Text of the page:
It was not possible to take action against a teacher who did not teach because of the protection provided by the unions.
Solution to rotten situation
The solution to this rotten situation will require five steps. The first step is that the government must not make political appointments. This does not mean ideological neutrality.
There is no such thing as a value-free education. Every curriculum necessarily projects a particular ideology.
The people have elected the government and it is within its rights to appoint persons toeing its ideology.
However, this should not regress to making the appointment of incompetent persons. The way forward is for the government to make a panel of the most competent persons.
Then choose the person closest to its ideology without compromising on the quality.
The second step is to end the permanent employment of all existing teachers and convert them to five-year contracts.
I have studied at the University of Florida. Only two of the 40 odd professors in my department had permanent employment.
All others were on five-year contracts that were renewed depending upon their performance.
The evaluation for renewal of a contract depended on external evaluation, student evaluation and by the peers. This made the teachers work. The government must institute such a system.
This is not the same as the “casual” appointments made frequently. The casual appointments are on a semester basis. They carry no incentive to undertake research.
Linking funds with output
The third step is to link the funds given by the government to output.
President Obama created a $4 billion programme named “Race to the Top” that provided government funding to colleges, which had their teachers evaluated by students, and employed teachers on time-bound contracts.
The government must tie all increases in funding to performance evaluation of the universities. The committed funds may be reduced by 10% every year and additional funds provided only on performance evaluation.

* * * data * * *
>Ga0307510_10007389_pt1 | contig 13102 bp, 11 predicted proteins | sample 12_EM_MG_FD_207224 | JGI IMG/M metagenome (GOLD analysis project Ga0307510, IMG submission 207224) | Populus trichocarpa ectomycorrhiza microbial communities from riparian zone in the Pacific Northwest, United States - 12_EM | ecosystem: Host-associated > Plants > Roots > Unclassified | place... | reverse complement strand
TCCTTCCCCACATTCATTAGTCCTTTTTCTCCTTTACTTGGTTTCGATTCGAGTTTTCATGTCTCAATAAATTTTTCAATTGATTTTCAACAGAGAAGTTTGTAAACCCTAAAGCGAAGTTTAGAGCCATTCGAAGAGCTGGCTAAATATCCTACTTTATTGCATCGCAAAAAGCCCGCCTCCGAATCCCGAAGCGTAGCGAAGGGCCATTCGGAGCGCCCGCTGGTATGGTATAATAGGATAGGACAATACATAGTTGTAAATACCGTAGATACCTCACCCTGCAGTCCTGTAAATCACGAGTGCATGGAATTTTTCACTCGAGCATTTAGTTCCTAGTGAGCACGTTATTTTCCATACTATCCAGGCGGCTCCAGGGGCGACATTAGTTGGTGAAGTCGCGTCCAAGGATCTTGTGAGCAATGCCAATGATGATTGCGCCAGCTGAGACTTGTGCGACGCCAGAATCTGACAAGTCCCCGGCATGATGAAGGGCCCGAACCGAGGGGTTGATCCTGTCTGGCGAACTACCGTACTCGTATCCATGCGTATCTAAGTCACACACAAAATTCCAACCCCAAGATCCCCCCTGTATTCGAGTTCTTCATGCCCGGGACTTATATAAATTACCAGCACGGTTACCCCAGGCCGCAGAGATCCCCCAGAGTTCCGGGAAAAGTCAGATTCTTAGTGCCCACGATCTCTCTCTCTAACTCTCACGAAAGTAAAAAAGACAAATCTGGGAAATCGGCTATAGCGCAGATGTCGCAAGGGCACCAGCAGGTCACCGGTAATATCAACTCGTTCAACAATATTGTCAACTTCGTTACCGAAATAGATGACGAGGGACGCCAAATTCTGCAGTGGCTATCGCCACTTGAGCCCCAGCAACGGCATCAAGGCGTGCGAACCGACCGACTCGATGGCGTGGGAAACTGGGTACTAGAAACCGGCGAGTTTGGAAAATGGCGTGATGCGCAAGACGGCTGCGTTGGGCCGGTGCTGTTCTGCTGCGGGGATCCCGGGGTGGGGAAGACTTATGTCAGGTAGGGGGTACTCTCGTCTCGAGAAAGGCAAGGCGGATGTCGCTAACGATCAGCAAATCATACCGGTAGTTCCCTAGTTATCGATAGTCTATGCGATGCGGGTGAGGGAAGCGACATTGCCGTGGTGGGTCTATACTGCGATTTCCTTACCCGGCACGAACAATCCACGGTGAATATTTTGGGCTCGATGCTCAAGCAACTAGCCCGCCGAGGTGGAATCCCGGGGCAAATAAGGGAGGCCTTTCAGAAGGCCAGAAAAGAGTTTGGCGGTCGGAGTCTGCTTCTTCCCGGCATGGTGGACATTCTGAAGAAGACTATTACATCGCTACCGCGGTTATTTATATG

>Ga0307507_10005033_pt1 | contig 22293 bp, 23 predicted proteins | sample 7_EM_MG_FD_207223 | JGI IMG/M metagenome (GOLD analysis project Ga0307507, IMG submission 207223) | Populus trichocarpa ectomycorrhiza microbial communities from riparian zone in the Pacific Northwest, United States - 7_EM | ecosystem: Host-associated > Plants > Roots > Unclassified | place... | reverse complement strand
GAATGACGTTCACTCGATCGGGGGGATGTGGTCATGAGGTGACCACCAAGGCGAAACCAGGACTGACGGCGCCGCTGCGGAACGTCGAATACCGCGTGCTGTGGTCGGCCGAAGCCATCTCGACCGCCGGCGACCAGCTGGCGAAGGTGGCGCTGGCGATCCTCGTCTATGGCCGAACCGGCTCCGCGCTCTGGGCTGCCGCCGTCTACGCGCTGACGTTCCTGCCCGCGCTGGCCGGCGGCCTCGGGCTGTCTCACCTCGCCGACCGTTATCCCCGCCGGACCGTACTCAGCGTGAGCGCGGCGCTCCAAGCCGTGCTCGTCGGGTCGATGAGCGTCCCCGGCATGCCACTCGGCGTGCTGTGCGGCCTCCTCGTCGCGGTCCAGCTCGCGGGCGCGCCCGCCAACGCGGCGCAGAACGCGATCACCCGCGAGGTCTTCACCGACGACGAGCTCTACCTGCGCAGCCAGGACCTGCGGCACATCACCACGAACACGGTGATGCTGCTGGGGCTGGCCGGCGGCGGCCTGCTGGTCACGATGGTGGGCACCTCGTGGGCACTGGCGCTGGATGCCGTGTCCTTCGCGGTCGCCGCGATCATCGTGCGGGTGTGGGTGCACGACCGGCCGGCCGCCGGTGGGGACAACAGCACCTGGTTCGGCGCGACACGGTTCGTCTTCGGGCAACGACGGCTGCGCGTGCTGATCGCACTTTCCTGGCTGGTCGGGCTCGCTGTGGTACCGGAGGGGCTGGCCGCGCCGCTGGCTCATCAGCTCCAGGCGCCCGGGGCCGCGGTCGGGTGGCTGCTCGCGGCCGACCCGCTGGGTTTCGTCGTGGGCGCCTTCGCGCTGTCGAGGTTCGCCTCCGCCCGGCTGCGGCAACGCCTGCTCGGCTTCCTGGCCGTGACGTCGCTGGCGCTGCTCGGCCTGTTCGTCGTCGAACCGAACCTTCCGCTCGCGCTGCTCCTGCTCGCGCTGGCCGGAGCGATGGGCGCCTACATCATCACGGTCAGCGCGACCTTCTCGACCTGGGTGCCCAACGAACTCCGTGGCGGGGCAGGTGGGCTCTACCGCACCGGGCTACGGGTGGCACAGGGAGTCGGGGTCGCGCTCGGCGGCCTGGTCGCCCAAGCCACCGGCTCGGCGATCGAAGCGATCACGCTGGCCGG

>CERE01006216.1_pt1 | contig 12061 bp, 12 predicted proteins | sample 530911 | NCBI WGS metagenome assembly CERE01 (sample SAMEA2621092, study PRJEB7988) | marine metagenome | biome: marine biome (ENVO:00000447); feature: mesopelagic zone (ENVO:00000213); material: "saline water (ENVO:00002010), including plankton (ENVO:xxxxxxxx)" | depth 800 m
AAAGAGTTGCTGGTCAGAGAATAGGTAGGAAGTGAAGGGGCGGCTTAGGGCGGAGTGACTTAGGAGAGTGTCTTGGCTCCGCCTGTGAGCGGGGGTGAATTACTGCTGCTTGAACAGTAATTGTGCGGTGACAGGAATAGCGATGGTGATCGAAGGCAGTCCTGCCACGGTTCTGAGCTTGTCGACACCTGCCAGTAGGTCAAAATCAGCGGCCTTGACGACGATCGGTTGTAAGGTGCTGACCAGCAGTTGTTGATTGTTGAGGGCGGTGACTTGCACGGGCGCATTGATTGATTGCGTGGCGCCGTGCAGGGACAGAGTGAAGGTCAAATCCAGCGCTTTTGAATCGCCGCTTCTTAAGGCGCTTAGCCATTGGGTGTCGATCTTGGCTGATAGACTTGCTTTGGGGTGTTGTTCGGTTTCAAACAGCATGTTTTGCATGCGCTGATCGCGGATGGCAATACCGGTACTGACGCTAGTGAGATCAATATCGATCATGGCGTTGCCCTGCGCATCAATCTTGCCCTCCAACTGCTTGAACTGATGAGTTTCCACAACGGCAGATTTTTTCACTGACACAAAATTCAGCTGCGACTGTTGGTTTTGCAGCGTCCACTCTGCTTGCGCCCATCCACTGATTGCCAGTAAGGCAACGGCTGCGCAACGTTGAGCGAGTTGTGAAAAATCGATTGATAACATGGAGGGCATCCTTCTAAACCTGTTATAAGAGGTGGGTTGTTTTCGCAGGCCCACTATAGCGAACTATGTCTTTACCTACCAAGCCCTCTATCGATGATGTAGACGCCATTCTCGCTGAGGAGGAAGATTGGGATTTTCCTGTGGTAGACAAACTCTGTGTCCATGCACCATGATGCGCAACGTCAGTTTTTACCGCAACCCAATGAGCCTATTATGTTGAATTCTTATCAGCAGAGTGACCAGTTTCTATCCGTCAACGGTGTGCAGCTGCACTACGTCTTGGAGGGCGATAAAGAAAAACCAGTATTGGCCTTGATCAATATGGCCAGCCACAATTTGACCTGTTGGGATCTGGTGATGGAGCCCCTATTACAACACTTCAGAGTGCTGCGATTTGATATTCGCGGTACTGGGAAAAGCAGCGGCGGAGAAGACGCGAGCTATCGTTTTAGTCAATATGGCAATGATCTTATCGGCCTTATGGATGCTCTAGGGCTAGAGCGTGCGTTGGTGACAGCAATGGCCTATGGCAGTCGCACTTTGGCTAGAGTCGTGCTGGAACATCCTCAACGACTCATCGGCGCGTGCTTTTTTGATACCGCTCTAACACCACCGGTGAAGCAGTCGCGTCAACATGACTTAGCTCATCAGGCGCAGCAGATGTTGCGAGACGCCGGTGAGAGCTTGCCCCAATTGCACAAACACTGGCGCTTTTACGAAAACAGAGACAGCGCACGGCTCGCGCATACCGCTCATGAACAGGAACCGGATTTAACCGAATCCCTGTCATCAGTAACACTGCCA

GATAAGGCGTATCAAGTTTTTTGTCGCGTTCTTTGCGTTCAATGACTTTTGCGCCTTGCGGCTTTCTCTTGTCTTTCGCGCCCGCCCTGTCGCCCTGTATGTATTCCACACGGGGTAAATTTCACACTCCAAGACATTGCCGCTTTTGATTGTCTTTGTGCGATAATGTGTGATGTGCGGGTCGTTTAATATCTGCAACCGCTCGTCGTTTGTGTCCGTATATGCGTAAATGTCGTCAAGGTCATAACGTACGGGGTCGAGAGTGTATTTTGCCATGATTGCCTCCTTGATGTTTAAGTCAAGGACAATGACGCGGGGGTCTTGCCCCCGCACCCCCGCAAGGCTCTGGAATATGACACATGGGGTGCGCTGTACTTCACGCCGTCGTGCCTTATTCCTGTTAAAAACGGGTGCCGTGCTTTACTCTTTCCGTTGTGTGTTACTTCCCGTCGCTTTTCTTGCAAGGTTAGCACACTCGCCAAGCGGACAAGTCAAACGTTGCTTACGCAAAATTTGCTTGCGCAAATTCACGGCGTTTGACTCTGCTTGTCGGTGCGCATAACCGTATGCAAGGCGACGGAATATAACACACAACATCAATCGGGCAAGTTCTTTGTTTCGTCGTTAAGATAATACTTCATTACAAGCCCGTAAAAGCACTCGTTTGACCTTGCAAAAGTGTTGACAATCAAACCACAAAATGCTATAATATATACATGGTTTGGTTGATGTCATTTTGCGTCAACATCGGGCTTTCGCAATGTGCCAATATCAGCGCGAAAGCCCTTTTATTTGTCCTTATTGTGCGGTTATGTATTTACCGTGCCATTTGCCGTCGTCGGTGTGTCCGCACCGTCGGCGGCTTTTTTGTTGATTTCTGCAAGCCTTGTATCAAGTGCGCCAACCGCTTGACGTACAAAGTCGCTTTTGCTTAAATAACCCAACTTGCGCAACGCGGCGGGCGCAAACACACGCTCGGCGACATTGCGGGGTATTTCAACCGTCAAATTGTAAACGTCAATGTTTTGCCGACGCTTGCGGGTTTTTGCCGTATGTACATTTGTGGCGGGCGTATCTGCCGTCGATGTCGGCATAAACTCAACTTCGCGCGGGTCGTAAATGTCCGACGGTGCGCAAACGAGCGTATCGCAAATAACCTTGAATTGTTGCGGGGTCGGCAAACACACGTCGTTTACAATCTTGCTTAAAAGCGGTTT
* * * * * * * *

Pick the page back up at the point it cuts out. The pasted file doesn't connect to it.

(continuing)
The fourth step is to push for online teaching. The University of Phoenix in the United States has 300,000 online students today.
The Massachusetts Institute of Technology started a non-profit online programme named edX. Courses were offered without charge.
A fee was charged only from students seeking a certificate of course completion. The first such course, from MIT, was on computer and electronic circuit design.
Initially, 154,000 persons joined it though only 7,000 completed the course. However, even these were more than double the numbers that passed through the parallel classroom course at the MIT.
The cost of providing online courses is high initially. The lecture has to be converted into graphics etcetera. However, once developed, the software can teach to millions of students at no extra cost.
The way forward would be to make it mandatory for all universities to offer online courses. The role of teachers may be reduced to offering online or face-to-face tutorials.
India has a huge strength of software professionals. We can produce online courses at a fraction of the cost that it takes to develop these in the western countries. We must also set up a bunch of online universities.
The fifth step is to allow entry of foreign universities. That will automatically put pressure on our homemade universities to perform. Our future is at stake.
Dr. Bharat Jhunjhunwala was formerly Professor of Economics at IIM Bengaluru. Views expressed are personal. .Author’s phone: 85278-29777